A federal jury in Louisiana on Wednesday acquitted a white state trooper charged with violating the civil rights of a Black motorist despite body-camera footage that showed the officer pummeling the man 18 times with a flashlight.
The case of Jacob Brown was the first to emerge from a series of FBI investigations into troopers’ beatings of Black men during traffic stops in Louisiana and underscored the challenges prosecutors face convicting law enforcement officials accused of using excessive force.
After a three-day trial in Monroe, jurors found Brown not guilty of depriving Aaron Bowman of his civil rights during a 2019 beating that left Bowman with a broken jaw, broken ribs and a gash to his head.
Brown, 33, who defended the blows to investigators as “ pain compliance,” would have faced up to a decade in federal prison if convicted.
Brown’s defense attorney, Scott Wolleson, told The Associated Press he was grateful for the verdict. “The men and women of the jury recognized the risks law enforcement officers like Jacob Brown face on our behalf every day,” he said.
Bowman’s attorney, Ron Haley, said the acquittal “shows it’s incredibly hard to prove a civil rights violation in federal court.” He added that the attack had “fundamentally changed” Bowman’s life.
“He was low-hanging fruit for Jacob Brown,” Haley said.
The acquittal comes as federal prosecutors are still scrutinizing other Louisiana state troopers caught on body-camera video punching, stunning and dragging another Black motorist, Ronald Greene, before he died in their custody on a rural roadside. That federal probe is also examining whether police brass obstructed justice to protect the troopers who beat Greene following a high-speed chase.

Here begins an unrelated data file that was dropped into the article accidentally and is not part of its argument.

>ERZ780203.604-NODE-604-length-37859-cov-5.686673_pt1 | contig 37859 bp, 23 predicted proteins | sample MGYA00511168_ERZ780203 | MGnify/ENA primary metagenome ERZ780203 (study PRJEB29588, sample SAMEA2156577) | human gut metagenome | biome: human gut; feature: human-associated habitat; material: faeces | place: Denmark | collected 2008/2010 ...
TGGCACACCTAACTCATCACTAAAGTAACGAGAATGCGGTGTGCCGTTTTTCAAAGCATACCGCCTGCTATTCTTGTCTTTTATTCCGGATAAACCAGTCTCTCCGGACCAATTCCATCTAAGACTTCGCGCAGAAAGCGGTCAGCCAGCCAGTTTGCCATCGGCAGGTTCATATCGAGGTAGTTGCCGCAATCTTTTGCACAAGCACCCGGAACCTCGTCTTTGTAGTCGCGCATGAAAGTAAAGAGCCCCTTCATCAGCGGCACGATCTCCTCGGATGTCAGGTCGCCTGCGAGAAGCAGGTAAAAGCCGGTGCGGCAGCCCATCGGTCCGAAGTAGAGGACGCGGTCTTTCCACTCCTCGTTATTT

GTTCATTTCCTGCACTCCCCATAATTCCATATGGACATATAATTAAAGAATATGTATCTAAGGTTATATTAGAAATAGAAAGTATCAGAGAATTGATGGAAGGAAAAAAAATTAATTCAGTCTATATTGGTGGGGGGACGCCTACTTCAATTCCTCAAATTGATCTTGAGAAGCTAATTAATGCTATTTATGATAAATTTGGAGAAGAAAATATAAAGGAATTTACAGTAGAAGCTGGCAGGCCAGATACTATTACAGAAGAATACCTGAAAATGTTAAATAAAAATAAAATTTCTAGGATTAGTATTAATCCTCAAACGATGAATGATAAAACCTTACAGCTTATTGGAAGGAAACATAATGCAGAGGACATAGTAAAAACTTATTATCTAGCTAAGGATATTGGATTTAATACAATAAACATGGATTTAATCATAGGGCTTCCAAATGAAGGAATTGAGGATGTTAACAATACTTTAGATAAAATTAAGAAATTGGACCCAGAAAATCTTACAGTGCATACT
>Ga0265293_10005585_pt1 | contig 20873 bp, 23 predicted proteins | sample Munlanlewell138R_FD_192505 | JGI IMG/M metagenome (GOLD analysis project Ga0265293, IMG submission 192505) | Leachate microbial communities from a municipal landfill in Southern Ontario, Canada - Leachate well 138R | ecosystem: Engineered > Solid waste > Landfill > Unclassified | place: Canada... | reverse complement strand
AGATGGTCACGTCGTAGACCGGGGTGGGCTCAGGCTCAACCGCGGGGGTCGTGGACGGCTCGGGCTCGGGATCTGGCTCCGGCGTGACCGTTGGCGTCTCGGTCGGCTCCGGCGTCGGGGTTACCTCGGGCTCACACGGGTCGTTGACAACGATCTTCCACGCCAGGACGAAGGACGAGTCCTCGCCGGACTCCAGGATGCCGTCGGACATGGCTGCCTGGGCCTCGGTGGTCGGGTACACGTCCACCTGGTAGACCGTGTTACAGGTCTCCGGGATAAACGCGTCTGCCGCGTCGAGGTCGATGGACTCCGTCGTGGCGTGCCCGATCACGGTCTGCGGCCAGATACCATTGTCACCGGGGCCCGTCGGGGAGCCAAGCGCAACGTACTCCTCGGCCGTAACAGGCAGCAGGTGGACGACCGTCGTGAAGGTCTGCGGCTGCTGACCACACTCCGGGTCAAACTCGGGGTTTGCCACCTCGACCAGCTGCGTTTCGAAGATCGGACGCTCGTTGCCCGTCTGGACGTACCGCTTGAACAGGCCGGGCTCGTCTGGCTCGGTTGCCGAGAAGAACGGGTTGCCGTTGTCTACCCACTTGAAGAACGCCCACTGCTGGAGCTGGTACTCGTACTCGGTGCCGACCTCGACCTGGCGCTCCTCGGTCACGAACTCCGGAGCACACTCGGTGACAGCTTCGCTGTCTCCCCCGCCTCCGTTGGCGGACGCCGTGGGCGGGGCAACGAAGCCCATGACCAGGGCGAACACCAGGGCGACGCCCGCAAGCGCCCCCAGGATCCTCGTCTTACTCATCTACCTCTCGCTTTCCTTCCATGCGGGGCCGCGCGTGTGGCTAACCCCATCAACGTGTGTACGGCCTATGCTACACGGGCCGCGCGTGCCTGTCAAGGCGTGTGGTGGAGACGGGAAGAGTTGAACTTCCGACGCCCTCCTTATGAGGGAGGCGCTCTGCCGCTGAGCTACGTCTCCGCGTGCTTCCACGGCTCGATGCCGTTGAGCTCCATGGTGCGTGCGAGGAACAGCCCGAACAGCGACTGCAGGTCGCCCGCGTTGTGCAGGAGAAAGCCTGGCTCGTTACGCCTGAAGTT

Body-camera footage of both the Bowman and Greene beatings, which took place less than three weeks and 20 miles apart, remained under wraps before the AP obtained and published the videos in 2021. The cases were among a dozen highlighted in an AP investigation that revealed a pattern of troopers and their bosses ignoring or concealing evidence of beatings, deflecting blame and impeding efforts to root out misconduct.
State police didn’t investigate the Bowman attack until 536 days after it occurred and only did so weeks after Bowman brought a civil lawsuit. It ultimately determined Brown “engaged in excessive and unjustifiable actions,” failed to report the use of force to his supervisors and “intentionally mislabeled” his body-camera video.
The AP found Brown, who patrolled in northern Louisiana, was involved in 23 use-of-force incidents between 2015 and his 2021 resignation — 19 of which targeted Black people. Brown still faces state charges in the violent arrest of yet another Black motorist, a case in which he boasted in a group chat with other troopers that “it warms my heart knowing we could educate that young man.”
Brown is the son of Bob Brown, a longtime trooper who oversaw statewide criminal investigations and, before retiring, was the agency’s chief of staff. The elder Brown rose to the agency’s second in command despite being reprimanded years earlier for calling Black colleagues the n-word and hanging a Confederate flag in his office.
In the wake of the AP’s reporting, the U.S. Justice Department last year opened a sweeping civil rights investigation into the state police that remains ongoing.
On the night that Bowman was pulled over for “improper lane usage,” Brown came upon the scene after deputies had forcibly removed Bowman from his vehicle and taken him to the ground in the driveaway of his Monroe home. Video and police records show he beat Bowman 18 times with a flashlight in 24 seconds.
“I’m not resisting! I’m not resisting!” Bowman can be heard screaming between blows.
U.S. Attorney Brandon Brown, who is not related to Jacob Brown, told AP he was proud of the 48-year-old Bowman for having the courage to tell his story.
“These cases are arguably the toughest that we investigate and prosecute,” he said. “We believe that this victim’s civil rights were violated. Unfortunately for us the jury didn’t agree, and we’ll have to respect their decision.”